Just days after extending its campaign to offer discounts and special offers at dozens of local businesses, Ottawa Tourism is giving visitors another incentive to see the capital’s sights this summer as it steps up its bid to kickstart the city’s beleaguered tourism industry.
The agency has launched a new campaign called It’s On Us, offering a gift card worth $100 to guests who book at least a two-day stay in one of 30 participating hotels. The Visa cards are handed out upon check-in to encourage visitors to spend a little extra during their trip to the capital.
Ottawa Tourism president and CEO Michael Crockatt suggested the new initiative might even tempt a few local residents to take a mini-holiday at a hotel in their own backyard.
“With more of our tourism businesses opening up with enhanced safety protocols, we’re seeing more people planning staycations in Ottawa,” Crockatt said in a statement.
“If you’re staying in our hotels, let us cover the cost of a nice meal on a patio in the ByWard Market neighbourhood, or a boat cruise along the Rideau Canal or a visit to the Diefenbunker!”
The launch of the It’s On Us campaign follows Ottawa Tourism’s decision earlier this week to extend the MyOttawa Pass.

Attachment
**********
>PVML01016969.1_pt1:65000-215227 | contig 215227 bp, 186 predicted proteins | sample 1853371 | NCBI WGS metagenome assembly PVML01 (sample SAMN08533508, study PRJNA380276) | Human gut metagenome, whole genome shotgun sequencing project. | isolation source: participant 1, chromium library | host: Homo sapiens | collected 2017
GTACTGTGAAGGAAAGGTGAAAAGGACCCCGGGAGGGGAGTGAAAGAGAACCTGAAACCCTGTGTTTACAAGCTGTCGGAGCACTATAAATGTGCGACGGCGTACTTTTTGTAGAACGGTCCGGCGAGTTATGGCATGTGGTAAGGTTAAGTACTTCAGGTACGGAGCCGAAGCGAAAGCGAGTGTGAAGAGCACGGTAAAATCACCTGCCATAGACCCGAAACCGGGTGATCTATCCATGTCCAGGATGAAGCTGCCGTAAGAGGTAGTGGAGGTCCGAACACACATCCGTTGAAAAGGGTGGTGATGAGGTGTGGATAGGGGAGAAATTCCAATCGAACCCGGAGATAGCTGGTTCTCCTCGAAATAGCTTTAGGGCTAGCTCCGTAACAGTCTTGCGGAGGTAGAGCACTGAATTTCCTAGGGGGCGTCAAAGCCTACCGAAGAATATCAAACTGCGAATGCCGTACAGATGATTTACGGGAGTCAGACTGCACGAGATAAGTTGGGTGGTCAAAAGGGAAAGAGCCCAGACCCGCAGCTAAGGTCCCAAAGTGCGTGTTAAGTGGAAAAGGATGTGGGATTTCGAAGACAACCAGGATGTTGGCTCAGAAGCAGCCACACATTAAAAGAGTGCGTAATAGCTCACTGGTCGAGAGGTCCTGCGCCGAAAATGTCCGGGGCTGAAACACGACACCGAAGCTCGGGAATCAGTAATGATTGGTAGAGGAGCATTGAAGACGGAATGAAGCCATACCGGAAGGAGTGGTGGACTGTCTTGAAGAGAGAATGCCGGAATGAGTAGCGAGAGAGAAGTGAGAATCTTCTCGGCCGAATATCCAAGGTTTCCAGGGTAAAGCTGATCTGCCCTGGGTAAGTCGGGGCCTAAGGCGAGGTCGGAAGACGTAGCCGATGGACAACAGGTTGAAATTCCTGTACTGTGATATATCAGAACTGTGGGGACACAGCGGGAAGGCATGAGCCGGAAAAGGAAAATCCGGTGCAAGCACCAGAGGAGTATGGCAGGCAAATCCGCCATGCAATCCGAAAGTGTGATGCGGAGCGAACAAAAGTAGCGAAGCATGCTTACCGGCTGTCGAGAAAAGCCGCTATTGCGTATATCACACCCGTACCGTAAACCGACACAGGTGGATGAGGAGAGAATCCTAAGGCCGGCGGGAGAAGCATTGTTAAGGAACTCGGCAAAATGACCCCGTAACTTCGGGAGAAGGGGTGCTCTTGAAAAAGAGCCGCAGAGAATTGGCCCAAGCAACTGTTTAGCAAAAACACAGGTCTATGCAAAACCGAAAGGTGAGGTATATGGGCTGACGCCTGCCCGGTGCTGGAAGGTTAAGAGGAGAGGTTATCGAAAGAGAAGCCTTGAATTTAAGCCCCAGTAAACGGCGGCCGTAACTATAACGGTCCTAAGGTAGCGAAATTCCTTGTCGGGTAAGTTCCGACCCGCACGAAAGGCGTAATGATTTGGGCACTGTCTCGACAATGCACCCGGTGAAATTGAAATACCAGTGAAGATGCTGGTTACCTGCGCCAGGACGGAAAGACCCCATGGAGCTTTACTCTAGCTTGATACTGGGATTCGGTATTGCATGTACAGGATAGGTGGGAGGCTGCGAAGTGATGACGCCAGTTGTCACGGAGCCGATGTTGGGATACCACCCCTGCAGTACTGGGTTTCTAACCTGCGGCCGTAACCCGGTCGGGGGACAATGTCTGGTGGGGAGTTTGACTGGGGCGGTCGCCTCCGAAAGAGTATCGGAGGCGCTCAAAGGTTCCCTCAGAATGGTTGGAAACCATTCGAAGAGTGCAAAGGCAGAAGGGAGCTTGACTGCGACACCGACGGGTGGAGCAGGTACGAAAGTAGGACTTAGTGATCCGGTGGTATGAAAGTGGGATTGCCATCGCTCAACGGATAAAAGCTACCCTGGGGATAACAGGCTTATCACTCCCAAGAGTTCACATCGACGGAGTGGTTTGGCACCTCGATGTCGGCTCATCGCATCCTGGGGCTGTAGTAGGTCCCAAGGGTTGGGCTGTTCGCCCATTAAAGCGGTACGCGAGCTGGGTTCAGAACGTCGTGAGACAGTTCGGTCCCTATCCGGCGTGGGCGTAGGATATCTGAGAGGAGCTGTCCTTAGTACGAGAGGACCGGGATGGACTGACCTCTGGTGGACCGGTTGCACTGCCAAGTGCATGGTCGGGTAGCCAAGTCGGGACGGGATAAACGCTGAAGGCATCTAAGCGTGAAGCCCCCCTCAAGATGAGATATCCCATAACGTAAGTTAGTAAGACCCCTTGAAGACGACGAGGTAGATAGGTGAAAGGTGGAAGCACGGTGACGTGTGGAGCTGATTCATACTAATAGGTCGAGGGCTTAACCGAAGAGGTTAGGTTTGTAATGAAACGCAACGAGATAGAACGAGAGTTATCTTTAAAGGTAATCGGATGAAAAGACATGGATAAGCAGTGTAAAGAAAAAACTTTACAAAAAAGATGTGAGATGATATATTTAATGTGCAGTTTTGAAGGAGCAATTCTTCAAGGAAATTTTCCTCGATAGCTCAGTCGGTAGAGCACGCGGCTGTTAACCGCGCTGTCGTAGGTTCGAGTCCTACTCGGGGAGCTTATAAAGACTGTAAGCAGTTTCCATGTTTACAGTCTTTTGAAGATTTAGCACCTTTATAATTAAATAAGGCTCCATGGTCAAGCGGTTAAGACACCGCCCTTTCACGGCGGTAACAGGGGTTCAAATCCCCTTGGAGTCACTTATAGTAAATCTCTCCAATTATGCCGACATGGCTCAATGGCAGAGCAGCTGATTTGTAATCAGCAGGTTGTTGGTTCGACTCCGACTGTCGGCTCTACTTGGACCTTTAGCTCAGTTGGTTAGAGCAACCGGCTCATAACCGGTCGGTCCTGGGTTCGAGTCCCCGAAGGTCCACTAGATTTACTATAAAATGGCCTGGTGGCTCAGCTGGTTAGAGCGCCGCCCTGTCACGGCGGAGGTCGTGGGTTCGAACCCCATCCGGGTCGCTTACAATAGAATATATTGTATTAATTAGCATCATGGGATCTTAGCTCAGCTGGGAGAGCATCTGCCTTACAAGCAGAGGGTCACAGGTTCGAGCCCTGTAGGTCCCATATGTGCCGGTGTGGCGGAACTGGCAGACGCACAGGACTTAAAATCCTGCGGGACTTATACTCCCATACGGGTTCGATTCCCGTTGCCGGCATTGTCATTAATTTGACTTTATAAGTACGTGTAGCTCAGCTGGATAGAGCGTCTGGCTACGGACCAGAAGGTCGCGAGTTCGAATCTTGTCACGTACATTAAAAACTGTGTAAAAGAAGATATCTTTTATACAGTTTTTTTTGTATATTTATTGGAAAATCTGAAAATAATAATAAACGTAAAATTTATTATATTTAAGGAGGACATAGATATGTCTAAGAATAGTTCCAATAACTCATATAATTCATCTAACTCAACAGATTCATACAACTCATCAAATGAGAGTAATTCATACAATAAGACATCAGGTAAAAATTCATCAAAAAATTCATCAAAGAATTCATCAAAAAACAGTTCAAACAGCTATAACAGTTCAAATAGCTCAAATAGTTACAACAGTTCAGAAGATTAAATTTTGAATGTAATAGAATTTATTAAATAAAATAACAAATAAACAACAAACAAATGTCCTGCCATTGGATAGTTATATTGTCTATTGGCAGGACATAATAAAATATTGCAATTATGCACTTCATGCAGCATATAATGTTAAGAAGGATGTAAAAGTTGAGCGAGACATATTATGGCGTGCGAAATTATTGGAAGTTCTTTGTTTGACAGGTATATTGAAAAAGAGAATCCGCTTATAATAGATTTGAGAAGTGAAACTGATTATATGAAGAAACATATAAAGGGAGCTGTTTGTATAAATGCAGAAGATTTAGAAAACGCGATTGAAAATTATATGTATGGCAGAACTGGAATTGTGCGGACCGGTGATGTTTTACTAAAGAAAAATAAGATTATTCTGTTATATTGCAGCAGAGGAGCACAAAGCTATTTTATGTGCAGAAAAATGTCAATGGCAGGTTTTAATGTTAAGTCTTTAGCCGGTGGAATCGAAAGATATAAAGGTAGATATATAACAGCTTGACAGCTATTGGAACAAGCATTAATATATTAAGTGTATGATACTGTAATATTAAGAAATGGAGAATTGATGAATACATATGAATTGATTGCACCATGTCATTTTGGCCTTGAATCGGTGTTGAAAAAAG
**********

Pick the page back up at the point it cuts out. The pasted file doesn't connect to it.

The free “digital passport” for discounts at dozens of tourist destinations, which was launched in late June, was originally supposed to be valid until the end of July and will now expire on Monday, Sept. 7. The tourism agency also says an additional 15 offers will be added to the pass this week.
Local tourism leaders say the latest initiatives are aimed at propping up a $3-billion local industry that normally employs more than 43,000 people but is expected to take a $1.4-billion spending hit in 2020 after major visitor attractions such as Bluesfest and Canada Day celebrations were called off in a bid to prevent the spread of the virus that causes COVID-19.
An estimated 11 million tourists visit the capital region in an average year, but Crockatt told OBJ this spring the city won’t see those numbers again until “beyond 2021.” The city is looking at a range of programs, including a campaign to promote tourism in rural areas, in a bid to reignite the industry.
Hotel sector struggling
In particular, the It’s On Us campaign could give a lift to Ottawa’s ailing hotel sector.
While occupancy at some downtown hotels has crept up in the past couple of weeks on the strength of domestic road-trippers from Toronto and Montreal, the local industry as a whole continues to suffer.
Overall occupancy rates have been hovering around 20 per cent for much of July – far below the 80 per cent levels normally seen in peak summer season – and about a third of all lodgings in the region were still closed as of late July.
With the Canada-U.S. border closed to car traffic and 50-person limits on indoor gatherings scuttling virtually all meeting and convention business, industry leaders concede many hotels in the capital will likely continue to struggle for some time to come.
“I just think it’ll be a fairly long, slow road ahead of us to recover to the numbers that we were at in 2019,” Ottawa Gatineau Hotel Association president Steve Ball told OBJ last week.